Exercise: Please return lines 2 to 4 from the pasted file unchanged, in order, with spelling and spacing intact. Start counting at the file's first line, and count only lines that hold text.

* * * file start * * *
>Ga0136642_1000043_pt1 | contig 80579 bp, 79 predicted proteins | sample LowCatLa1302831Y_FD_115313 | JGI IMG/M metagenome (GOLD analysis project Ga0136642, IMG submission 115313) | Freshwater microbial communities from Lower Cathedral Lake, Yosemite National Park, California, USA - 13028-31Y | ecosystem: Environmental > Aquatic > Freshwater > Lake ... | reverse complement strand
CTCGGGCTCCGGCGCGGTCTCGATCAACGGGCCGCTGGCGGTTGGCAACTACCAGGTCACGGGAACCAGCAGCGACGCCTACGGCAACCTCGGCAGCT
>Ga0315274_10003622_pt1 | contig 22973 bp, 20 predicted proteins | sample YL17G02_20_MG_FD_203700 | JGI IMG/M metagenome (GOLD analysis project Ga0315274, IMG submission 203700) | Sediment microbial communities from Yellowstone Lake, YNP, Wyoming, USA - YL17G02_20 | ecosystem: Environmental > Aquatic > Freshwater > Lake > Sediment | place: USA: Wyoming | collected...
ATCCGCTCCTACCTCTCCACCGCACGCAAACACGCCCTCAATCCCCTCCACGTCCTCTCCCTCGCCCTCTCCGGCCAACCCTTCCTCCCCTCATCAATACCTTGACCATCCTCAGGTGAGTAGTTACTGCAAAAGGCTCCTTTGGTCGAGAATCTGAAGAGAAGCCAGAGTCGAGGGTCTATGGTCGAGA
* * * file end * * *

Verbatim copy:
CTCGGGCTCCGGCGCGGTCTCGATCAACGGGCCGCTGGCGGTTGGCAACTACCAGGTCACGGGAACCAGCAGCGACGCCTACGGCAACCTCGGCAGCT
>Ga0315274_10003622_pt1 | contig 22973 bp, 20 predicted proteins | sample YL17G02_20_MG_FD_203700 | JGI IMG/M metagenome (GOLD analysis project Ga0315274, IMG submission 203700) | Sediment microbial communities from Yellowstone Lake, YNP, Wyoming, USA - YL17G02_20 | ecosystem: Environmental > Aquatic > Freshwater > Lake > Sediment | place: USA: Wyoming | collected...
ATCCGCTCCTACCTCTCCACCGCACGCAAACACGCCCTCAATCCCCTCCACGTCCTCTCCCTCGCCCTCTCCGGCCAACCCTTCCTCCCCTCATCAATACCTTGACCATCCTCAGGTGAGTAGTTACTGCAAAAGGCTCCTTTGGTCGAGAATCTGAAGAGAAGCCAGAGTCGAGGGTCTATGGTCGAGA